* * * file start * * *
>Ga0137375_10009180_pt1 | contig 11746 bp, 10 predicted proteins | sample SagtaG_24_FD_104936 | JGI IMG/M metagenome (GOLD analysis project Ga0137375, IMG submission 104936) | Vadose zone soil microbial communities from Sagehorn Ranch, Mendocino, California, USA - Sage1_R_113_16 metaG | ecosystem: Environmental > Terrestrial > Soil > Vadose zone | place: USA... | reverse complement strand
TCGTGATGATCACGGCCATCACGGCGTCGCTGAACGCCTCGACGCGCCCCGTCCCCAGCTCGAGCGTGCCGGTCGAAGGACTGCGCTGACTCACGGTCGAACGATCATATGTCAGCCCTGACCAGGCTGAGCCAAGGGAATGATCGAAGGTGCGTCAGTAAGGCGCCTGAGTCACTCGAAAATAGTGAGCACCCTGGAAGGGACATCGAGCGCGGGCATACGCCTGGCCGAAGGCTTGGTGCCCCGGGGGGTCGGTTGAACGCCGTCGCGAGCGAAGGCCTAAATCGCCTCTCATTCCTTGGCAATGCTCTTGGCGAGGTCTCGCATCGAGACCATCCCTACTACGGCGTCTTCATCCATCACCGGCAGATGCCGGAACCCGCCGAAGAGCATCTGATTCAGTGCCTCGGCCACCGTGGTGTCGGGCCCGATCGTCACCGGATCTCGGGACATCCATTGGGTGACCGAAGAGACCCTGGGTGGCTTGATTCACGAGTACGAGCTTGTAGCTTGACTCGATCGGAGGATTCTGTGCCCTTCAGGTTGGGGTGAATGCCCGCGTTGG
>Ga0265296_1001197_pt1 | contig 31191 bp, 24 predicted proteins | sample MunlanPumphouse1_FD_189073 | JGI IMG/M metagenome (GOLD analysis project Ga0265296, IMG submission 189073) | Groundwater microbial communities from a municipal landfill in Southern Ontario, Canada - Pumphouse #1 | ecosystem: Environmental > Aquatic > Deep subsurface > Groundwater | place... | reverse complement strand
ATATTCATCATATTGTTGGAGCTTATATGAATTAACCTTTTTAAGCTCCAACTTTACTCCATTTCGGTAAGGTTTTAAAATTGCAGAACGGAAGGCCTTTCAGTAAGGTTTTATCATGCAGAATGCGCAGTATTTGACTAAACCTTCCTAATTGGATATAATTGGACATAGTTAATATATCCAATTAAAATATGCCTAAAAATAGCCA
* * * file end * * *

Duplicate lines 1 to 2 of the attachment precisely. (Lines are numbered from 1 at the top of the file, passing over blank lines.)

>Ga0137375_10009180_pt1 | contig 11746 bp, 10 predicted proteins | sample SagtaG_24_FD_104936 | JGI IMG/M metagenome (GOLD analysis project Ga0137375, IMG submission 104936) | Vadose zone soil microbial communities from Sagehorn Ranch, Mendocino, California, USA - Sage1_R_113_16 metaG | ecosystem: Environmental > Terrestrial > Soil > Vadose zone | place: USA... | reverse complement strand
TCGTGATGATCACGGCCATCACGGCGTCGCTGAACGCCTCGACGCGCCCCGTCCCCAGCTCGAGCGTGCCGGTCGAAGGACTGCGCTGACTCACGGTCGAACGATCATATGTCAGCCCTGACCAGGCTGAGCCAAGGGAATGATCGAAGGTGCGTCAGTAAGGCGCCTGAGTCACTCGAAAATAGTGAGCACCCTGGAAGGGACATCGAGCGCGGGCATACGCCTGGCCGAAGGCTTGGTGCCCCGGGGGGTCGGTTGAACGCCGTCGCGAGCGAAGGCCTAAATCGCCTCTCATTCCTTGGCAATGCTCTTGGCGAGGTCTCGCATCGAGACCATCCCTACTACGGCGTCTTCATCCATCACCGGCAGATGCCGGAACCCGCCGAAGAGCATCTGATTCAGTGCCTCGGCCACCGTGGTGTCGGGCCCGATCGTCACCGGATCTCGGGACATCCATTGGGTGACCGAAGAGACCCTGGGTGGCTTGATTCACGAGTACGAGCTTGTAGCTTGACTCGATCGGAGGATTCTGTGCCCTTCAGGTTGGGGTGAATGCCCGCGTTGG